What we can witness in the collision zone, in the materialized technical border between water and land, global and local, technology and human is primarily visual. Obvious traces of historic and recent activities manifest conspicuously. Sometimes shockingly brutal in to the face, sometimes only on a second look in dissonant contrast as Rene illustrated with Rathmayrs, Peskollers and Wolfs theory of “conglomeration“.

There is a constantly shifting line in the middle of that zone – the actual coast line – the osculation point of two aggregate states, land and water.
People go there, cross the zone despite all obstacles, to fish, or just to watch the sunset. One can look over the water, fading out the surrounding and project an imagination in the vast space in-between self and horizon. Water in all it’s colors, movements and reflections has something magic, something innocent, conciliatory.

Primarily visual on that line is only the the amount of plastic disgorged by the sea. The bigger amount of microstructure debris remains invisible within the water.

Another visual impression – hard to unsee once witnessed – is the one of people fishing, right in the stream of human feces at the sewage outlets. According to official statements there have been efforts in the past 10 years to stop the disposal of untreated sewage in the bay, but obviously it is still common practice.

But these are only the visible clues. The actual state of the water in the Montevideo bay is much worse and invisible.
Taking a closer look at some available studies shine light on the fact that Montevideo bay counts in fact as one of the most polluted harbors in South America. According to a a 12-year comparison study “Integrated assessment of contaminants and monitoring of an urbanized temperate harbor (Montevideo, Uruguay)” by Pablo Muniz et al. (see sources below) – the bay (water and sediments) contains high levels of fecal sterols (wastewater from sewage system), trace metals (cadmium, chromium, cobalt, lead, nickel, copper and zinc and the metalloid arsenic), organochlorine compounds (pesticides and fertilizers) and aliphatic hydrocarbons such as n-alkanes (the petroleum and petroleum by-product contamination). This reflects not only local matters but also indicates inland problems of (historic) mining and extraction and agricultural issues connected to the ‘state of soy’ and other developments.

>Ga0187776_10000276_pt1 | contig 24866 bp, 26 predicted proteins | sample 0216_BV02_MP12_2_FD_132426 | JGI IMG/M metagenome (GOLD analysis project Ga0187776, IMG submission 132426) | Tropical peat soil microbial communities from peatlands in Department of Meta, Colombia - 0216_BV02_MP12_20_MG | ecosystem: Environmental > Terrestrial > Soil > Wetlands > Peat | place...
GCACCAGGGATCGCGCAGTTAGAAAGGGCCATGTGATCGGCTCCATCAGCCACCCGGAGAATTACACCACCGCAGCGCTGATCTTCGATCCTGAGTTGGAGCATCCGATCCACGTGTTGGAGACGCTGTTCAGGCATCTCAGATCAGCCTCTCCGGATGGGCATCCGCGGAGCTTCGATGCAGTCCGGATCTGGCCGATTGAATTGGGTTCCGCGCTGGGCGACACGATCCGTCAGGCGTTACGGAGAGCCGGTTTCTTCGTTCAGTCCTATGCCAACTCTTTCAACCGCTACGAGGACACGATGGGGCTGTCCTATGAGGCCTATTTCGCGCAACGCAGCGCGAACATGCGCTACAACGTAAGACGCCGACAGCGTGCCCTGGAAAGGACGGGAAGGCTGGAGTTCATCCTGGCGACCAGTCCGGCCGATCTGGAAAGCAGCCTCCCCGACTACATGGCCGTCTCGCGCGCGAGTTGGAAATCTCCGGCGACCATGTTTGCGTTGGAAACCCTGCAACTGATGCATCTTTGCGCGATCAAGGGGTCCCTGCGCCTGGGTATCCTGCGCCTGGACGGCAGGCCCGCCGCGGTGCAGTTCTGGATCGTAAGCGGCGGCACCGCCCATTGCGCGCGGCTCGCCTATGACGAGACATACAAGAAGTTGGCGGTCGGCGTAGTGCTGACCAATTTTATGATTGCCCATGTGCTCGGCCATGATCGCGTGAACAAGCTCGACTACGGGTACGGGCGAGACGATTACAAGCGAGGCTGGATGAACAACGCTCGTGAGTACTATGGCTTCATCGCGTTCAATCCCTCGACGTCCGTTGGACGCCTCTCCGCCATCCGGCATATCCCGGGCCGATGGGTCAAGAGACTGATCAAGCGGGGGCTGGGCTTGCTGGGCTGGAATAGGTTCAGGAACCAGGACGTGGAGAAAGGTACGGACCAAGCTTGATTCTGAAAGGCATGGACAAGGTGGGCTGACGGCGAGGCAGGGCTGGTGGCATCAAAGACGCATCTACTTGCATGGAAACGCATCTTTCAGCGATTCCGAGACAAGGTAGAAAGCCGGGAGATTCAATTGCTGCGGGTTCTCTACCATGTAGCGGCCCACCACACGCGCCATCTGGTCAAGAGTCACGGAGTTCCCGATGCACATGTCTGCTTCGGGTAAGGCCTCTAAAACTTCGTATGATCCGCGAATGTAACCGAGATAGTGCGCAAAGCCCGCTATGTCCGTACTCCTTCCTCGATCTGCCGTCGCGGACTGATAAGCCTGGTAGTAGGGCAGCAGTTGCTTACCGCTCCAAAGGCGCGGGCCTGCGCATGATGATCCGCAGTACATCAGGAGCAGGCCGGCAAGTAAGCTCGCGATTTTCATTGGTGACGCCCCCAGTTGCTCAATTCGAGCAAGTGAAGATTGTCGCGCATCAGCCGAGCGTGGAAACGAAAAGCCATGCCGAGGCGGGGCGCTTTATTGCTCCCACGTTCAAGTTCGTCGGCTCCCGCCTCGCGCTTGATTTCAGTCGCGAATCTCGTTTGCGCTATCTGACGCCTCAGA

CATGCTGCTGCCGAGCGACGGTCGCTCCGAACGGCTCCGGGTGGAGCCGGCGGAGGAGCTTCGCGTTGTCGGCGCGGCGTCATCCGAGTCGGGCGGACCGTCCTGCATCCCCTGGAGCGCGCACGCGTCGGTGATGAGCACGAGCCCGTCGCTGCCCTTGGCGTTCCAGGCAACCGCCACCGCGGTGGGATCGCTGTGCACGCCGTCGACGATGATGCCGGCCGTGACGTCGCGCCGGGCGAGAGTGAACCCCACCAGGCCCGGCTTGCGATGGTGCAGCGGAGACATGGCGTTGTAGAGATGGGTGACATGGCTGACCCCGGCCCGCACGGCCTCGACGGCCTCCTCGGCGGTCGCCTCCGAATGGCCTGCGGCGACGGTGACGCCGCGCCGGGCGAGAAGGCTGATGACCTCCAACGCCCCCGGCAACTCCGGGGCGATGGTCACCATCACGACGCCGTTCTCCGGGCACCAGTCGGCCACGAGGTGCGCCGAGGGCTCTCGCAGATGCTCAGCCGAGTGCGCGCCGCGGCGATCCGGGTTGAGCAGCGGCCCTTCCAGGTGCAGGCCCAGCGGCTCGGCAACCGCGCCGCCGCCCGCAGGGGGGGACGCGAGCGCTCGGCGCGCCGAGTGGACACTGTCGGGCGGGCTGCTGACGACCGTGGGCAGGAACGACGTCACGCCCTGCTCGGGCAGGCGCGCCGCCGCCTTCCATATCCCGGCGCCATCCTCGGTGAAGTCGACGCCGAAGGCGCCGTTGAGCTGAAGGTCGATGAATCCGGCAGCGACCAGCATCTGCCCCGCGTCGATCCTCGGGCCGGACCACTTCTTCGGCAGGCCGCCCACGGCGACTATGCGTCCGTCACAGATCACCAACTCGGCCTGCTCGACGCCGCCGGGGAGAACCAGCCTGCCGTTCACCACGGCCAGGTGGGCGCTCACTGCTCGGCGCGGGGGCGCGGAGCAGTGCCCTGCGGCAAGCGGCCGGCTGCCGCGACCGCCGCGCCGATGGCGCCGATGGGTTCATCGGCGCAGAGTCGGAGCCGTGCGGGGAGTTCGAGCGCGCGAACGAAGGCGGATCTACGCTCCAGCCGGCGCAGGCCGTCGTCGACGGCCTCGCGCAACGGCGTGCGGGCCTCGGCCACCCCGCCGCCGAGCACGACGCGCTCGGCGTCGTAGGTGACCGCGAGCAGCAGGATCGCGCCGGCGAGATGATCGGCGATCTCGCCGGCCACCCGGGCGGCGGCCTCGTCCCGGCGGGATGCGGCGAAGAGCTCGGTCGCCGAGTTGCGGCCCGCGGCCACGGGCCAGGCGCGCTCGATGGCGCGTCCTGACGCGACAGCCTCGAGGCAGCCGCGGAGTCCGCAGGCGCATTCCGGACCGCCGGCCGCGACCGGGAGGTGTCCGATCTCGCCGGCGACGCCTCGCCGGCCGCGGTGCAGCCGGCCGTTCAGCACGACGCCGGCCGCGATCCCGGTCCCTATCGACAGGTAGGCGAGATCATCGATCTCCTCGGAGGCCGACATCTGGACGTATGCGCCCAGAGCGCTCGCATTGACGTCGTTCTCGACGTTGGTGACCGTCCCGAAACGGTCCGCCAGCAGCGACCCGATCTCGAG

The Río de la Plata delta is a marine/freshwater transition region. These are particular environments because their physico-chemical conditions fluctuate and biological processes must cope with these fluctuations, which is a cause of stress. The poor water exchange in this semi-enclosed bay is problematic and the warm water from the cooling system of the diesel power plant José Batlle y Ordóñez inflicts with that mixture as well as the natural currents in the bay are strongly altered by massive terraforming.

Although some efforts in the past 10 years show positive results, the levels of pollution stays way over limits as some of the pollutants can not degrade. Complex interdependencies between all these factors and their future influences on an ecosystem are not fully tangible.
But even those complains are deeply anthropocentric.

As an in-situ reaction to those observations I proposed a small intervention on Isla de la Libertad and later public on the Escollera Sarandi.
Following a research earlier this year in the Port of Gdansk/Poland, dealing with water as a medium of sonic transmission, I intended to set up a performance entirely played underwater – addressed to the fish. An attempt for a formal apology.

A capsulated transducer (build for the Gdansk project) was mounted underneath an improvised floating raft, anchored a couple meters away from the pier, playing the track only audible underwater.
As spotted in the days before, a wide spread practice of fishing on the Escollera was with the most basic device – “lata de pesca” – a simple tin with a fishing line. That reminded me of our communication toy – the tine-phone. So it felt just natural to offer that as a connection to listen to the little piece played underwater.

The piece itself is based on a small text and was read by Marta, a 77 year old former concert pianist.

This recording is done with a hydrophone underwater from a distance of 10m to the subaquatic speaker.


Integrated assessment of contaminants and monitoring of an urbanized temperate harbor (Montevideo, Uruguay): a 12-year comparison
by Pablo Muniz, Natalia Venturini, César C. Martins, Alia Bano, Munshi Felipe, García-Rodríguez, Ernesto Brugnoli, Ana Lúcia, Lindroth Dauner, Márcia Caruso, Bícego Javier, García-Alonso (2015)

First assessment ofthe highly contaminated harbour of Montevideo, Uruguay
by Eva Danulat, Pablo Muniz, Javier Garcıa-Alonso, Beatriz Yannicelli (2002)

Benthic trophic status of sediments in a metropolitan area (Rio de la Plata estuary): Linkages with natural and human pressures
by Natalia Venturini, Ana Laura Pita, Ernesto Brugnoli, Felipe García-Rodríguez, Leticia Burone, Noelia Kandratavicius, Marisa Hutton, Pablo Muniz (2011)

Numerical Study of the Effect of a Power Plant Cooling Water Discharge in the Montevideo Bay
by Mónica Fossati, Pablo Santoro, Santiago Urrestarazu and Ismael Piedra-Cueva (2011)